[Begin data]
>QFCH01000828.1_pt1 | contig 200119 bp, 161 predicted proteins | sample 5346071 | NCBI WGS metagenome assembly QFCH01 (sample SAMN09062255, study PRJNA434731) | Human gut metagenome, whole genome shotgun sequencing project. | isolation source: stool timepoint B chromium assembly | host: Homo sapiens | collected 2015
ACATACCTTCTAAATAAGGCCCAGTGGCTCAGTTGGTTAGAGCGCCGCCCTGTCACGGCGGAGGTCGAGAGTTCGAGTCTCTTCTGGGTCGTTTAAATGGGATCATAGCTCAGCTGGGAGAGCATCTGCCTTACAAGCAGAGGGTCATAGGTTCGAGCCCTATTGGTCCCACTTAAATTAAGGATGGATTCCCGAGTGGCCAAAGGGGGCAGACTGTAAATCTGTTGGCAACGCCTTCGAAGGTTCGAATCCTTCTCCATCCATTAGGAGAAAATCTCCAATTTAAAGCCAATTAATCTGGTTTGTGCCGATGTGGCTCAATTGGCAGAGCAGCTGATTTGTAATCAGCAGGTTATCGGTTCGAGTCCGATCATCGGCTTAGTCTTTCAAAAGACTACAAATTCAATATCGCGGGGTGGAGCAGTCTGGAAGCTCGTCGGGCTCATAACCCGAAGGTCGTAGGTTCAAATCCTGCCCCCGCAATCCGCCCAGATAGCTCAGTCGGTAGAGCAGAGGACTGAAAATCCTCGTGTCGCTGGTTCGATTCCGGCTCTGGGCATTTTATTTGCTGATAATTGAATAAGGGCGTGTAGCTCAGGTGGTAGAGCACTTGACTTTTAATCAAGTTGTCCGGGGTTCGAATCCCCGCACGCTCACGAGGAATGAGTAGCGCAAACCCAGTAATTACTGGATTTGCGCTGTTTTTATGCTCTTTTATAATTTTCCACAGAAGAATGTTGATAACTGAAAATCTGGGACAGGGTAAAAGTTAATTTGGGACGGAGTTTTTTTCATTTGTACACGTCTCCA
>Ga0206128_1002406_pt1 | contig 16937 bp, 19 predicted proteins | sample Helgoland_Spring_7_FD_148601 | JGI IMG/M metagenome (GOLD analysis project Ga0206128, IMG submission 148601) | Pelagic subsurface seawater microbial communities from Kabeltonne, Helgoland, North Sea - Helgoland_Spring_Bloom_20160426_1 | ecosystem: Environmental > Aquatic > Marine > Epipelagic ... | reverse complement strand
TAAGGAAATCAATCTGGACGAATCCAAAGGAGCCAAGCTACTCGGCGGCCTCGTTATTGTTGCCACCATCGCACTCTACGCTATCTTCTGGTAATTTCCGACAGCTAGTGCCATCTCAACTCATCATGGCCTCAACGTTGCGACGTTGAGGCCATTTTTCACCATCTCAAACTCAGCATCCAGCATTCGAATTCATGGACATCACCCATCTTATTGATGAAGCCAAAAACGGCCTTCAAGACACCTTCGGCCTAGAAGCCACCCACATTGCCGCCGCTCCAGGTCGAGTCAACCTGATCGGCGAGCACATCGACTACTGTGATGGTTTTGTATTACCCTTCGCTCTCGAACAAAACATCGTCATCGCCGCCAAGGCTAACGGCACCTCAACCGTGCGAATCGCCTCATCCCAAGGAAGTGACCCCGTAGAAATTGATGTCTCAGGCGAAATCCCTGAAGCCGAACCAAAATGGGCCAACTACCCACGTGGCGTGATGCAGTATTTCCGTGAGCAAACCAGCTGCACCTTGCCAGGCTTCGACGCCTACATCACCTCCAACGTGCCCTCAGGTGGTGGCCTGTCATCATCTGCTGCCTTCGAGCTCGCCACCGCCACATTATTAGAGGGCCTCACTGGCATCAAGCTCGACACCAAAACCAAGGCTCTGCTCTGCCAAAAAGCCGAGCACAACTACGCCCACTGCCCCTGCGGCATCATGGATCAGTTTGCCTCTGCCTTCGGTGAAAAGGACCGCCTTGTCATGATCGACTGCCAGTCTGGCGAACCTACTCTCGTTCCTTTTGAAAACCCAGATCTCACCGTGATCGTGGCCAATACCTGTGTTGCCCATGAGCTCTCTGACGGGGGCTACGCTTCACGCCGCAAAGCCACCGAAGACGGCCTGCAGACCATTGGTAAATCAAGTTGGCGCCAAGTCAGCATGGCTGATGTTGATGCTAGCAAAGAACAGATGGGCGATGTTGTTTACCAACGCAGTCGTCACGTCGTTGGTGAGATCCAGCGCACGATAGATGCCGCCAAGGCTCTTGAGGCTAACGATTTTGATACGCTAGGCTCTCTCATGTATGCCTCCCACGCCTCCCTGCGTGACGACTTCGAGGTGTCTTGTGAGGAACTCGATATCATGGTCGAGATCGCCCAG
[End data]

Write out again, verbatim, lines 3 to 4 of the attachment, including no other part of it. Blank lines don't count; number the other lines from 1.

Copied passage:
>Ga0206128_1002406_pt1 | contig 16937 bp, 19 predicted proteins | sample Helgoland_Spring_7_FD_148601 | JGI IMG/M metagenome (GOLD analysis project Ga0206128, IMG submission 148601) | Pelagic subsurface seawater microbial communities from Kabeltonne, Helgoland, North Sea - Helgoland_Spring_Bloom_20160426_1 | ecosystem: Environmental > Aquatic > Marine > Epipelagic ... | reverse complement strand
TAAGGAAATCAATCTGGACGAATCCAAAGGAGCCAAGCTACTCGGCGGCCTCGTTATTGTTGCCACCATCGCACTCTACGCTATCTTCTGGTAATTTCCGACAGCTAGTGCCATCTCAACTCATCATGGCCTCAACGTTGCGACGTTGAGGCCATTTTTCACCATCTCAAACTCAGCATCCAGCATTCGAATTCATGGACATCACCCATCTTATTGATGAAGCCAAAAACGGCCTTCAAGACACCTTCGGCCTAGAAGCCACCCACATTGCCGCCGCTCCAGGTCGAGTCAACCTGATCGGCGAGCACATCGACTACTGTGATGGTTTTGTATTACCCTTCGCTCTCGAACAAAACATCGTCATCGCCGCCAAGGCTAACGGCACCTCAACCGTGCGAATCGCCTCATCCCAAGGAAGTGACCCCGTAGAAATTGATGTCTCAGGCGAAATCCCTGAAGCCGAACCAAAATGGGCCAACTACCCACGTGGCGTGATGCAGTATTTCCGTGAGCAAACCAGCTGCACCTTGCCAGGCTTCGACGCCTACATCACCTCCAACGTGCCCTCAGGTGGTGGCCTGTCATCATCTGCTGCCTTCGAGCTCGCCACCGCCACATTATTAGAGGGCCTCACTGGCATCAAGCTCGACACCAAAACCAAGGCTCTGCTCTGCCAAAAAGCCGAGCACAACTACGCCCACTGCCCCTGCGGCATCATGGATCAGTTTGCCTCTGCCTTCGGTGAAAAGGACCGCCTTGTCATGATCGACTGCCAGTCTGGCGAACCTACTCTCGTTCCTTTTGAAAACCCAGATCTCACCGTGATCGTGGCCAATACCTGTGTTGCCCATGAGCTCTCTGACGGGGGCTACGCTTCACGCCGCAAAGCCACCGAAGACGGCCTGCAGACCATTGGTAAATCAAGTTGGCGCCAAGTCAGCATGGCTGATGTTGATGCTAGCAAAGAACAGATGGGCGATGTTGTTTACCAACGCAGTCGTCACGTCGTTGGTGAGATCCAGCGCACGATAGATGCCGCCAAGGCTCTTGAGGCTAACGATTTTGATACGCTAGGCTCTCTCATGTATGCCTCCCACGCCTCCCTGCGTGACGACTTCGAGGTGTCTTGTGAGGAACTCGATATCATGGTCGAGATCGCCCAG